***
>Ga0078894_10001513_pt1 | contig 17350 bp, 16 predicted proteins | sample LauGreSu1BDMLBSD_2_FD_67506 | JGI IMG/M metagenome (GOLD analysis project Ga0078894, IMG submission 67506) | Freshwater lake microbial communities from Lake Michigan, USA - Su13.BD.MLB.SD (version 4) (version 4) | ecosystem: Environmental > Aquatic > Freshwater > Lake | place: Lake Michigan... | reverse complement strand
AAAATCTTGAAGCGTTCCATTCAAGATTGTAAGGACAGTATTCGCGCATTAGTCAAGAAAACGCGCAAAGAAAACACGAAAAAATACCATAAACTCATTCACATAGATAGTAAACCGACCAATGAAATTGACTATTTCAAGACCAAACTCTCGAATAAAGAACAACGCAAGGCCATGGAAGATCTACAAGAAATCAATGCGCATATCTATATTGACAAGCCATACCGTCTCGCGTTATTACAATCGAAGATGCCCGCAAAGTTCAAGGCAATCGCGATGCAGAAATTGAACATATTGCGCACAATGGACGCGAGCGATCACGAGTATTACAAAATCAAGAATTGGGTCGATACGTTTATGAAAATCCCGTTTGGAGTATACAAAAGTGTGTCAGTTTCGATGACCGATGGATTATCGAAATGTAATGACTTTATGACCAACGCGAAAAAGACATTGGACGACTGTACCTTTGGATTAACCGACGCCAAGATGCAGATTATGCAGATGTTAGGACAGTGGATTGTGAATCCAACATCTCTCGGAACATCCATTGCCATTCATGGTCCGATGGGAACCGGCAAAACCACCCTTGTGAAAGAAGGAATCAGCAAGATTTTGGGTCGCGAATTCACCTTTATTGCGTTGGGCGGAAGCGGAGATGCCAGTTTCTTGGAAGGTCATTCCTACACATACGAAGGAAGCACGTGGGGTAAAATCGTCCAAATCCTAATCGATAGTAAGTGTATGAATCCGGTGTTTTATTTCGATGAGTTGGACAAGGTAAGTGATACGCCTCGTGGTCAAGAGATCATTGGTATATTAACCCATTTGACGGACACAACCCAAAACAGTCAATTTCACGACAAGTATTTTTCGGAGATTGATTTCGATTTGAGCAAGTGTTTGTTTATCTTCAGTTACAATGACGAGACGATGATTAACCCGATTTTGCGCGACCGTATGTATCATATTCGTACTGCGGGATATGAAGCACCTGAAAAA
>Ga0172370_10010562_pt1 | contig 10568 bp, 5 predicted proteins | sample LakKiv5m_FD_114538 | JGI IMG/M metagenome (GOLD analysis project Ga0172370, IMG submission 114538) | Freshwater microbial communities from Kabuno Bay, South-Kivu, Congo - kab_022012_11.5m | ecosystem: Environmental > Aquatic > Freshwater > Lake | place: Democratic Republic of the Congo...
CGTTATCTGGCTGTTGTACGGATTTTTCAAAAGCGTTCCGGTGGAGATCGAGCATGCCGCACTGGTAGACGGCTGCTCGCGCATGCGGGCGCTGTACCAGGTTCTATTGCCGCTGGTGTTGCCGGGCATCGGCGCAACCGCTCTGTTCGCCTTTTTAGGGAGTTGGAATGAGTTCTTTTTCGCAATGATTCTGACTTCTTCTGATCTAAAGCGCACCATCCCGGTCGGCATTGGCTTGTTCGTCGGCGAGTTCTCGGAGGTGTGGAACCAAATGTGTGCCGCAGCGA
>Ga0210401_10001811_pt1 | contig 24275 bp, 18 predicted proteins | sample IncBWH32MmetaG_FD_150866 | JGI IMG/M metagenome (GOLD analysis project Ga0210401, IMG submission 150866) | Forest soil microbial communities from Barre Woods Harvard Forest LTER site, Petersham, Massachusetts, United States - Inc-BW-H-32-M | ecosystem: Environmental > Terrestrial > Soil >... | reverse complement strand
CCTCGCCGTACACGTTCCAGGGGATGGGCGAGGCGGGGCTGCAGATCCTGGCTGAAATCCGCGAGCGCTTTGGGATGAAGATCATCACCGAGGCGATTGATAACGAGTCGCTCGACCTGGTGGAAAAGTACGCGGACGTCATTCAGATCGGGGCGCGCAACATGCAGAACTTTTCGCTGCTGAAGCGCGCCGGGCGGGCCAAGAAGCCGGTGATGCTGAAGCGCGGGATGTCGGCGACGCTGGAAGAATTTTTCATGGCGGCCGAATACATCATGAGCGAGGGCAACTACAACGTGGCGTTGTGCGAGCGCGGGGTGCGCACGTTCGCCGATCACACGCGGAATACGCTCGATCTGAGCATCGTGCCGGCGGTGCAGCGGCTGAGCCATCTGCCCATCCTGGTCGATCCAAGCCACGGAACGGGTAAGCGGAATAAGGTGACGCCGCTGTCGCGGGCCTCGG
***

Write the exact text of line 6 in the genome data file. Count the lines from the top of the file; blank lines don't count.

CCTCGCCGTACACGTTCCAGGGGATGGGCGAGGCGGGGCTGCAGATCCTGGCTGAAATCCGCGAGCGCTTTGGGATGAAGATCATCACCGAGGCGATTGATAACGAGTCGCTCGACCTGGTGGAAAAGTACGCGGACGTCATTCAGATCGGGGCGCGCAACATGCAGAACTTTTCGCTGCTGAAGCGCGCCGGGCGGGCCAAGAAGCCGGTGATGCTGAAGCGCGGGATGTCGGCGACGCTGGAAGAATTTTTCATGGCGGCCGAATACATCATGAGCGAGGGCAACTACAACGTGGCGTTGTGCGAGCGCGGGGTGCGCACGTTCGCCGATCACACGCGGAATACGCTCGATCTGAGCATCGTGCCGGCGGTGCAGCGGCTGAGCCATCTGCCCATCCTGGTCGATCCAAGCCACGGAACGGGTAAGCGGAATAAGGTGACGCCGCTGTCGCGGGCCTCGG